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Publication numberUS2707341 A
Publication typeGrant
Publication dateMay 3, 1955
Filing dateJul 2, 1954
Priority dateJul 2, 1954
Publication numberUS 2707341 A, US 2707341A, US-A-2707341, US2707341 A, US2707341A
InventorsRomano Frank T
Original AssigneeRomano Frank T
Export CitationBiBTeX, EndNote, RefMan
External Links: USPTO, USPTO Assignment, Espacenet
Shoes with convertible heels
US 2707341 A
Abstract  available in
Previous page
Next page
Claims  available in
Description  (OCR text may contain errors)

May 3, 1955 F. T. RoMANo 2,707,341

SHOES WITH CONVERTIBLE HEELS Filed July 2, 1954 INVENToR. Pff/VK f. Kaff/QM@ .54 BY United States Patent O SHOES WITH CONVERTIBLE HEELS Frank T. Romano, Brooklyn, N. Y. Application July 2, 1954, Serial No. 441,034

4 Claims. (Cl. 36-34) This invention relates to shoes, more particularly to womens shoes, and an essential object thereof is the provision of a womans shoe having an extensible and retractable heel, that is, a heel which may be readily converted from a high heel to a low heel and vice versa.

It has been observed that women after wearing high heeled shoes for a while long for a change to low heels to rest their feet, and of course they are unable to make the change until they arrive at home. With the convertible heel of the present invention she may almost anywhere malte the conversion to low heels, or vice versa, in a matter of seconds.

Another object of the invention is the provision of an improved arch construction as part of the shoe having such a convertible heel, so that the arch may readily accommodate for the difference in height of the heel.

The above as well as additional and more specific objects will be clarified in the following description, wherein characters of reference refer to like-numbered parts in the accompanying drawing. lt is to be noted that the drawing is intended solely for the purpose of illustration and that it is therefore neither desired nor intended to limit the invention necessarily to any or all of the exact details of construction shown or described except insofar as they may be deemed essential to the invention.

Referring briefly to the drawing, Fig. l is an exploded perspective View of a shoe embodying the features of the present invention, showing the moveable heel portion detached from the fixed heel portion or housing of the shoe.

Fig. 2 is a longitudinal vertical section through the shoe with the heel in extended, or high-heel, position.

Fig. 3 is a View similar to Fig. 2, but showing the heel in the low-heel position.

Fig. 4 is a sectional view taken on the line 4 4 of Fig. 2.

Fig. 5 is a sectional view taken on the line 5-5 of Fig. 3.

Fig. 6 is fragmentary enlargement of the moveable heel portion of either Fig. 4 or Fig. 5, but showing the latter with the spring actuated button in extended position as it would appear if the said heel portion were entirely separated from the shoe, as in Fig. l. l

Referring in detail to the drawing, the numeral 10 indicates a womans shoe having the heel 11 attached to the sole 12 through the medium of the arch 13.

In the present case the heel 11 is formed of two parts 14 and 15. The part 14 has the general external appearance of a heel but it is hollow and rather constitutes a hollow housing than a heel. The part 15 is slidably mounted in the housing 14. The top surface 16 of the part 15 is flat, and the housing 14 has a substantially constant crosssectional area of the same contour and dimensions as the top 16 of the slidable heel member 15.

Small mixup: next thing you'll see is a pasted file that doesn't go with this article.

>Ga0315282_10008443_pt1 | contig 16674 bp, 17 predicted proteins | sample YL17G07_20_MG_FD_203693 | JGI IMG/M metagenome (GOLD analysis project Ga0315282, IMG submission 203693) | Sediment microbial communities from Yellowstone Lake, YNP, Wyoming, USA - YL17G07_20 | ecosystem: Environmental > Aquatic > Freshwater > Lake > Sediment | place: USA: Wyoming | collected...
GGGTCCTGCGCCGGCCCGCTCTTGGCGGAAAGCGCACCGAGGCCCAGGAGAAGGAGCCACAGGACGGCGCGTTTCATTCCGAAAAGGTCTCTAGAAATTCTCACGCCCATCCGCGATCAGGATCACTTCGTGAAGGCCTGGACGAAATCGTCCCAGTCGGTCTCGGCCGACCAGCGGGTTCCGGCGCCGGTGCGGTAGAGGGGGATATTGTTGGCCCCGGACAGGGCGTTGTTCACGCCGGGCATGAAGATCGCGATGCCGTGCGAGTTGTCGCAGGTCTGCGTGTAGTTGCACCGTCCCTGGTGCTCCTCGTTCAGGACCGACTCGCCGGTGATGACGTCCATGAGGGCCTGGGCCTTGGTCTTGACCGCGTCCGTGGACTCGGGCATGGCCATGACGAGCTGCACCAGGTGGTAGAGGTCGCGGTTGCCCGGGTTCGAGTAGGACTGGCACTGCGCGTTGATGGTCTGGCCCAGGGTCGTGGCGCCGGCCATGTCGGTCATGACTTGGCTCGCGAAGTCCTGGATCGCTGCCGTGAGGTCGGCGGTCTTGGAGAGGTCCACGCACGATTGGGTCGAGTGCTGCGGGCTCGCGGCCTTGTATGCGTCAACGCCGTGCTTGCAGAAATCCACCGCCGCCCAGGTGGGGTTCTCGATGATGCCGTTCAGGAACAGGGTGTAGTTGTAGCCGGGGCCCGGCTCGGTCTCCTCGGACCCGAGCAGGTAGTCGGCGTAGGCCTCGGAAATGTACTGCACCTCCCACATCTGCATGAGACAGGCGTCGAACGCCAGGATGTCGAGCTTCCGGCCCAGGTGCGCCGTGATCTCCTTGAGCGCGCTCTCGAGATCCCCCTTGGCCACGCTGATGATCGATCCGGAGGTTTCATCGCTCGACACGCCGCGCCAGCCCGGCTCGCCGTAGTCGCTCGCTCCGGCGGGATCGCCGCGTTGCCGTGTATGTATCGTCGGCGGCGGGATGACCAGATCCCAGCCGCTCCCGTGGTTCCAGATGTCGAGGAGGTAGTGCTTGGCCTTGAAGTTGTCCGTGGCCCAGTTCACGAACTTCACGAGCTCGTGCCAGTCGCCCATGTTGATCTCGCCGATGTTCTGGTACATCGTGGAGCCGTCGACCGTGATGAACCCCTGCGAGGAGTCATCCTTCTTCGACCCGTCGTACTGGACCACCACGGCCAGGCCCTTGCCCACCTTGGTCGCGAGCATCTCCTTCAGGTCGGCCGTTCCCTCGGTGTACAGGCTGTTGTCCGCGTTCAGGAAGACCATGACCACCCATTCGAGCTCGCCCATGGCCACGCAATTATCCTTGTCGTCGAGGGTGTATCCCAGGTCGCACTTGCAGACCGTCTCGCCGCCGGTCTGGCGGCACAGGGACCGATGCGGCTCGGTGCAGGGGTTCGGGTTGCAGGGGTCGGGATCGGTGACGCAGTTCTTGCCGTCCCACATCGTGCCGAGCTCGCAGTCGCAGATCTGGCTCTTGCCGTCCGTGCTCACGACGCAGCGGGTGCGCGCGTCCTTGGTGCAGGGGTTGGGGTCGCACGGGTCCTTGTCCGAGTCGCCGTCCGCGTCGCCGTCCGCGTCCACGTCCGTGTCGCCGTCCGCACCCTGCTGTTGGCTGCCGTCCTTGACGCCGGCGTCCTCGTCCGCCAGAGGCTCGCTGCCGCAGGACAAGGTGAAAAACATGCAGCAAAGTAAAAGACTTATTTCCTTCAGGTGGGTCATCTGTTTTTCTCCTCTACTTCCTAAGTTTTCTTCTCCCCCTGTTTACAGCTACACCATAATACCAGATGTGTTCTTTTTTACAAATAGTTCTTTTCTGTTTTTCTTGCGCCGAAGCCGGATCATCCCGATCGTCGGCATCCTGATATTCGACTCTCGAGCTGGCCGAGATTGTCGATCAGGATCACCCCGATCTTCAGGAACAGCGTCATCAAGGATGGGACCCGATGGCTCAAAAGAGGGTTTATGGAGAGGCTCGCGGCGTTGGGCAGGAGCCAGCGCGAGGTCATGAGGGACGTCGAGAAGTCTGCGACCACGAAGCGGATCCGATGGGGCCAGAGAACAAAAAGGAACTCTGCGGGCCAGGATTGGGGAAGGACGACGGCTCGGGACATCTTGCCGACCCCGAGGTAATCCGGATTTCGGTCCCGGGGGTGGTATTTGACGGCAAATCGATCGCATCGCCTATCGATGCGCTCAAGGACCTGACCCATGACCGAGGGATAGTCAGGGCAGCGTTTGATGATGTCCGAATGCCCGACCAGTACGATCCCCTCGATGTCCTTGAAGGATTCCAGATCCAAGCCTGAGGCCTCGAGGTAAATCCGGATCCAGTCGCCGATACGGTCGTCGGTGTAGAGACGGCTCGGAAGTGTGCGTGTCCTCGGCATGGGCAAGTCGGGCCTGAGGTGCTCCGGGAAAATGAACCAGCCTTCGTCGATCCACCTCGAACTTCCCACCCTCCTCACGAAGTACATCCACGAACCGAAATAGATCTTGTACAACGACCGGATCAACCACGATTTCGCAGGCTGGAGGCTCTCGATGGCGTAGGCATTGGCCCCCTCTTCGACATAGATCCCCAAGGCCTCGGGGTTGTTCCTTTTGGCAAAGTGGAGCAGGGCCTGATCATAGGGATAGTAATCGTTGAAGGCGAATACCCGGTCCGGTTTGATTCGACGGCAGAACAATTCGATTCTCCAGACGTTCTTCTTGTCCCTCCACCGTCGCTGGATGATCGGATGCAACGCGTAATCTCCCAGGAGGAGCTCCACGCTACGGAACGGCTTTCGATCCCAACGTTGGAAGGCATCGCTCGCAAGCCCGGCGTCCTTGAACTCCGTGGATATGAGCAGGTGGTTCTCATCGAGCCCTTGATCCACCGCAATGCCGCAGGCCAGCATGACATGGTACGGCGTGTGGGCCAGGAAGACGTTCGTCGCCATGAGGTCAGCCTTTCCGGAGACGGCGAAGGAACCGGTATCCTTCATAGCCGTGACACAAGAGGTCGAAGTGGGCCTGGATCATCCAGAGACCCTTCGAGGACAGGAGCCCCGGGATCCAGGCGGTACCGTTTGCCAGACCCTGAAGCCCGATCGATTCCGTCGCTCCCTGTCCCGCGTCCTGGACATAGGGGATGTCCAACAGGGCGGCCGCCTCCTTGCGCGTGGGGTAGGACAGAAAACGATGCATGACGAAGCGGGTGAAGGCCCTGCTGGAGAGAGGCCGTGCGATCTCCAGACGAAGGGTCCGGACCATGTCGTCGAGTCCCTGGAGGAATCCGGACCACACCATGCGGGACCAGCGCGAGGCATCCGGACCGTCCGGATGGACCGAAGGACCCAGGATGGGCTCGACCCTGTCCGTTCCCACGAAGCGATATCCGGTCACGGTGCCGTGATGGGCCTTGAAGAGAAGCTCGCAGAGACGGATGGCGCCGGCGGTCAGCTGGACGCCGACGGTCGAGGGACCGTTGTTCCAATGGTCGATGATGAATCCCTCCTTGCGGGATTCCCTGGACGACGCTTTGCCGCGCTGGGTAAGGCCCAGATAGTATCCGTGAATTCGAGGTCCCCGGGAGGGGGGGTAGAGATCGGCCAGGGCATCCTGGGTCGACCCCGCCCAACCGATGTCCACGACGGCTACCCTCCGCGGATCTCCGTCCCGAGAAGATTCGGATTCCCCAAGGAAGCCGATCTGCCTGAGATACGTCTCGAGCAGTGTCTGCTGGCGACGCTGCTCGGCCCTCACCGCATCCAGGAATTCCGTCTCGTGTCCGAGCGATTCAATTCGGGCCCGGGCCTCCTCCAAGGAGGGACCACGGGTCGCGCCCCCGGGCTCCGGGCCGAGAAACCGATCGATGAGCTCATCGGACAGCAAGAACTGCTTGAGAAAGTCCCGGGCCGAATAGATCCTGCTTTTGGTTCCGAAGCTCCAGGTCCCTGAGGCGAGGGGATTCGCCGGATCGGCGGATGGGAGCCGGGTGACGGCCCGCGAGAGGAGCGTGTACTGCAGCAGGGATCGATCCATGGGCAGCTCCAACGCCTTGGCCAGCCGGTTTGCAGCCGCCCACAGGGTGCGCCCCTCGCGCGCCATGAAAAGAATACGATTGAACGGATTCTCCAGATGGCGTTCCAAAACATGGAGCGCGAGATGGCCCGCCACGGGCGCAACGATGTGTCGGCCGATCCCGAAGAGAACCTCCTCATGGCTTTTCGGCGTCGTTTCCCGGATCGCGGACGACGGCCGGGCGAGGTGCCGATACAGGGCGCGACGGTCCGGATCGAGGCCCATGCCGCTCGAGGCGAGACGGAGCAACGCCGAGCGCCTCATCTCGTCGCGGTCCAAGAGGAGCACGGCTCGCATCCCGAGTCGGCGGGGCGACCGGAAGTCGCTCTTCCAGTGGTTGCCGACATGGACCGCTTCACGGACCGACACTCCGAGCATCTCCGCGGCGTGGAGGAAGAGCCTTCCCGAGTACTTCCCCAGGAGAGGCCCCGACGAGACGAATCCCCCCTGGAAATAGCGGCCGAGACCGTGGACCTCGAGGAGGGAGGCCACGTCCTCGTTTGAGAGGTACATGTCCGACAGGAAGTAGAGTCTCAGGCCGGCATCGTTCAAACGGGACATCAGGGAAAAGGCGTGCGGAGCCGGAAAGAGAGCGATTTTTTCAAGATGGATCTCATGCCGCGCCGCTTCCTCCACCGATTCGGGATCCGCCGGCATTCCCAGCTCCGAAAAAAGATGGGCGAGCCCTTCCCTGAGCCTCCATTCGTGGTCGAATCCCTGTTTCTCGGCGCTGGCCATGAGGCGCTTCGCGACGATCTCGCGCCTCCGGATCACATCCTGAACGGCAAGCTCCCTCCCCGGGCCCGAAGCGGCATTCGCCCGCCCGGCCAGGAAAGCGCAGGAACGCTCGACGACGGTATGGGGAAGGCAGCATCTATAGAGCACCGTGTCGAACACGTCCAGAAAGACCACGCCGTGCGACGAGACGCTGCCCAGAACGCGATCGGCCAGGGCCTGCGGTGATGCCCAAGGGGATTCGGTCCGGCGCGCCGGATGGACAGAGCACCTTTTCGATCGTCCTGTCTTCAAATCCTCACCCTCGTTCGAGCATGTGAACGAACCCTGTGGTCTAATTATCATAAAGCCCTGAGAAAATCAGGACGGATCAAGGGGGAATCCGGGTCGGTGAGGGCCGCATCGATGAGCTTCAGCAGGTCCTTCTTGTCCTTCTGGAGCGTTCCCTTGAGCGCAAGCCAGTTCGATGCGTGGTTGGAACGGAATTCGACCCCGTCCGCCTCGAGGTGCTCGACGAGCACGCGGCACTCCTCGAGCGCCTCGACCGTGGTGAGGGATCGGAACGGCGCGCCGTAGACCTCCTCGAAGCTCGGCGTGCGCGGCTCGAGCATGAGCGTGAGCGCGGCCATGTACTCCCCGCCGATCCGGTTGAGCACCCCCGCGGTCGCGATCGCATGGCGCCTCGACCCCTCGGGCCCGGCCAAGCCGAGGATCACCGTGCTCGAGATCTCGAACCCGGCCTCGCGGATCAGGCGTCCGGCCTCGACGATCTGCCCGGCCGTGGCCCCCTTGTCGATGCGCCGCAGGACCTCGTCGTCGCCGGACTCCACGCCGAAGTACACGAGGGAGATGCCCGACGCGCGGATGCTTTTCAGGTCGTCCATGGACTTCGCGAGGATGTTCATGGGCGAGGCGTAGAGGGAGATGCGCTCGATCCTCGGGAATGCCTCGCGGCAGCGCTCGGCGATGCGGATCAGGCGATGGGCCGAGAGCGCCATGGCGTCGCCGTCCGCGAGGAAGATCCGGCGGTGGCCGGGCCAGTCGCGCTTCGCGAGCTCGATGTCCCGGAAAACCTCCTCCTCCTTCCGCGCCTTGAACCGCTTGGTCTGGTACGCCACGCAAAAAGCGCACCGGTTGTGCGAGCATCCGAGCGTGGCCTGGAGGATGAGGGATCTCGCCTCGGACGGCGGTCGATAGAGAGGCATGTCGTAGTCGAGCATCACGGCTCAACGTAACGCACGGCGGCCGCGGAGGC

On opposite sides of the part 15, cut-outs 17 extend downward from the top 16. For each cut-out, a spring leaf 18 is anchored by a rivet or the like 19 in upstanding position, and extends from the base of the cut-out toward but short of the surface 16. It is flexed as shown in Fig. 6,

so that its upper extremity is normally urged outward from the cut-out through the side of the member 15. Each spring 18 has a button 20 facing outward from the member 15, at or near the upper end of the spring.

At similarly opposite sides of the interior wall of the housing 14, the same is provided with aligned recesses 21 substantially circular in conformation but whose oors 22 are rounded or curve downward toward and into the interior of the housing. The ceiling 23 of the housing 14 is flat, like the top surface 16 of the moveable heel member, but if `desired a lining 24 may be secured to the ceiling 23. ln the present discussion when reference to the ceiling of the housing is made, it will be understood to signify a lined or an unlined ceiling.

The similarly opposed sides of the housing 14 are additionally provided with circular openings through the wall thereof, shown at 25, in which the buttons 20 are adapted to register when the heel member 15 is in extended or high-heel position. The distance between the recesses 21, which are positioned near the ceiling of the housing, and the openings 25 which are positioned nearer the lower end of the housing, defines the amount of slidable movement of the member 15 in the housing 14.

When the member 15 is in the withdrawn or lot-heel position shown in Figs. 3 and 5, the buttons 20 register, by force of the springs 1S, in the recesses 21 of the housing and thus prevent the member 15 from falling downward in the housing. ln this position the flat top 16 of the member 15 has the ceiling of the housing resting thereon and taking up the weight of the wearer. To extend the heel into high-heel position, the member 15 is simply pulled outward from the housing, the rounded or cam-like lower portions of the recesses 2l permitting this as the buttons will ride down the surfaces 22 while pushing the springs 18 and the buttons into the cut-outs 17. When the buttons reach the openings 25 in the housing, their springs will urge them to enter and register in the said openings, thus stopping the member 15 in the position shown in Figs. 2 and 4. To permit the members 15 again to be restored into the housing in the low-heel position, the buttons 20 are pushed inward until clear of the inner wall of the housing, then the member 15 is pushed upward as far as it will go, and at its extreme upper position the buttons 20 will enter the recesses 21.

Since it is desirable that the heel of the shoe be positioned flat on the ground in both low-heeled and highheeled conditions of the shoe, and otherwise to accommodate the arch of the shoe to both conditions, it is desirable to have a portion, preferably the forward portion 26 of the arch, made of rubber or other suitable yieldable material.

When the heel is in low-heel position, only a small portion, preferably the lift of the heel, protrudes from the housing 14.

Obviously, modifications in form or made without departing from the invention.

I claim: